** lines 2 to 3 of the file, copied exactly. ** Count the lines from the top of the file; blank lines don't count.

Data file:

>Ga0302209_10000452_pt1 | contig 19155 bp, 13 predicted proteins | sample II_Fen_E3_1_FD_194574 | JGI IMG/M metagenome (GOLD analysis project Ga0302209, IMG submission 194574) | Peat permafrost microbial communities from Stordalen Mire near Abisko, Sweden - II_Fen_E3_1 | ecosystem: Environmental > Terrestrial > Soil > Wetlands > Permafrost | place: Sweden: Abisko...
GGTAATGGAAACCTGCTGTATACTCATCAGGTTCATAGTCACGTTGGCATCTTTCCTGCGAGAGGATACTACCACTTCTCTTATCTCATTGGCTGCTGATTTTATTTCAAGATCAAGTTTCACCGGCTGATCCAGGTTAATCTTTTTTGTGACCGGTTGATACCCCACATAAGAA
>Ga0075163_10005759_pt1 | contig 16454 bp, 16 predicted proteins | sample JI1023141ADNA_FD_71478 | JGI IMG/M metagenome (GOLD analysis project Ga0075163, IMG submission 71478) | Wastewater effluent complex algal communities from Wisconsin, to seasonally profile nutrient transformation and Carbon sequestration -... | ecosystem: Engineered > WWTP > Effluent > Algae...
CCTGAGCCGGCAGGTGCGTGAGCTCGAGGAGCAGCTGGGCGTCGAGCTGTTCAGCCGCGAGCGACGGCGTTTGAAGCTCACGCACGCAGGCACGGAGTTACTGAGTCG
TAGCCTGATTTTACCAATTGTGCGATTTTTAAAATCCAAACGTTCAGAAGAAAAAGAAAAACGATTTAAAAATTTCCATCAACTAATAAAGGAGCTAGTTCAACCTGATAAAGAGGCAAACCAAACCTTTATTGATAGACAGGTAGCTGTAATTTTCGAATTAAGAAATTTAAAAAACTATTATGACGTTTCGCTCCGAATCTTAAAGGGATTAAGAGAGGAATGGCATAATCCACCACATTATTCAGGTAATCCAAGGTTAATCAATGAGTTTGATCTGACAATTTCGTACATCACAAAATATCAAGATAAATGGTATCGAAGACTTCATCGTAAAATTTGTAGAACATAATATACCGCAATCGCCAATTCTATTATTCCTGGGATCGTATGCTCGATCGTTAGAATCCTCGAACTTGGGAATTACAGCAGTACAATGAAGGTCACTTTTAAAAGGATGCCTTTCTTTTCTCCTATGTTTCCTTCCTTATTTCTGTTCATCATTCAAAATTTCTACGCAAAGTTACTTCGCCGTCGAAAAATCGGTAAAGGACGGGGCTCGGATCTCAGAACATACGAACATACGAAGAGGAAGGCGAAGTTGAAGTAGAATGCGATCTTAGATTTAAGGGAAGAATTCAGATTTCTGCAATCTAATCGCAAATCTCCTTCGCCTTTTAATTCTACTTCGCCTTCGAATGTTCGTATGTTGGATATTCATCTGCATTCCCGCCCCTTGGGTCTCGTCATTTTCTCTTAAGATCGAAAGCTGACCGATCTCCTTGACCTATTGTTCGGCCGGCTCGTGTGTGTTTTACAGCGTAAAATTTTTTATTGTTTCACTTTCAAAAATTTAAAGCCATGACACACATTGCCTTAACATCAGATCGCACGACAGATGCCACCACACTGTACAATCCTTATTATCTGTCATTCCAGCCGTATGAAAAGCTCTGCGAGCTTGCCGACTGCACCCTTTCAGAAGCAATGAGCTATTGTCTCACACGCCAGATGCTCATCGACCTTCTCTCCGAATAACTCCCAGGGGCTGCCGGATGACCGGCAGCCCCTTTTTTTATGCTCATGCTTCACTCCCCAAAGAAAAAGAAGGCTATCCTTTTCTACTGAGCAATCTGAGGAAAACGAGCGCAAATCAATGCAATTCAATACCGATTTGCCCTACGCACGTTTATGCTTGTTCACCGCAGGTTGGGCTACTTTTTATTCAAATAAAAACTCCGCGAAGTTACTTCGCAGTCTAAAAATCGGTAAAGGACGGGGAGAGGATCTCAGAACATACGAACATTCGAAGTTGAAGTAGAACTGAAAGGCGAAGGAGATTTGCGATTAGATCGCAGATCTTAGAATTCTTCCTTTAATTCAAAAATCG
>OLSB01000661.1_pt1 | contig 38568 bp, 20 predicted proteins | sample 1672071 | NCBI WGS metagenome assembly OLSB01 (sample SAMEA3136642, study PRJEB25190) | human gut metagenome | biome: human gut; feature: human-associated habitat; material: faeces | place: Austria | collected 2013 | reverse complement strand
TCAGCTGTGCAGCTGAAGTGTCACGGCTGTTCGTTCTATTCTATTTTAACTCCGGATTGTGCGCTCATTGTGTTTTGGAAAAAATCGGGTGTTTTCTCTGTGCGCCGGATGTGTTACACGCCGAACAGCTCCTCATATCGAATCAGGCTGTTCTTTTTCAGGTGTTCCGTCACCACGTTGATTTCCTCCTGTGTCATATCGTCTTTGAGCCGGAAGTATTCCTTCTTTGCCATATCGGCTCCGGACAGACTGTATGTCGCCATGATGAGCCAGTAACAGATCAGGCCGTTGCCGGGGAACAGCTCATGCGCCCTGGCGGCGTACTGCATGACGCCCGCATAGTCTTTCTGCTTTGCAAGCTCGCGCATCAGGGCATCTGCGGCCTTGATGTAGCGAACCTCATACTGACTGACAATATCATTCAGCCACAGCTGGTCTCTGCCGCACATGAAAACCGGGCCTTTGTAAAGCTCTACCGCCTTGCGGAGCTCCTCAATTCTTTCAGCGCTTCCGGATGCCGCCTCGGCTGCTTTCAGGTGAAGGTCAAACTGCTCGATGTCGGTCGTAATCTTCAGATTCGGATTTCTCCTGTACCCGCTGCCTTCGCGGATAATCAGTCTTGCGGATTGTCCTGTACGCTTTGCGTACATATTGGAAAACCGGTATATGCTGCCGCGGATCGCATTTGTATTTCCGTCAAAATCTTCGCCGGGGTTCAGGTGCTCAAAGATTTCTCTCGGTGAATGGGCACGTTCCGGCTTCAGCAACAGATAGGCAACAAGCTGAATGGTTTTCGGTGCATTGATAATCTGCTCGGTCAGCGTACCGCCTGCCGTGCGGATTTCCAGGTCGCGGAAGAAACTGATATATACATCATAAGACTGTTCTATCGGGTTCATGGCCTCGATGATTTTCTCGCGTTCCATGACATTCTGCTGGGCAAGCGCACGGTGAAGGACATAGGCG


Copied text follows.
GGTAATGGAAACCTGCTGTATACTCATCAGGTTCATAGTCACGTTGGCATCTTTCCTGCGAGAGGATACTACCACTTCTCTTATCTCATTGGCTGCTGATTTTATTTCAAGATCAAGTTTCACCGGCTGATCCAGGTTAATCTTTTTTGTGACCGGTTGATACCCCACATAAGAA
>Ga0075163_10005759_pt1 | contig 16454 bp, 16 predicted proteins | sample JI1023141ADNA_FD_71478 | JGI IMG/M metagenome (GOLD analysis project Ga0075163, IMG submission 71478) | Wastewater effluent complex algal communities from Wisconsin, to seasonally profile nutrient transformation and Carbon sequestration -... | ecosystem: Engineered > WWTP > Effluent > Algae...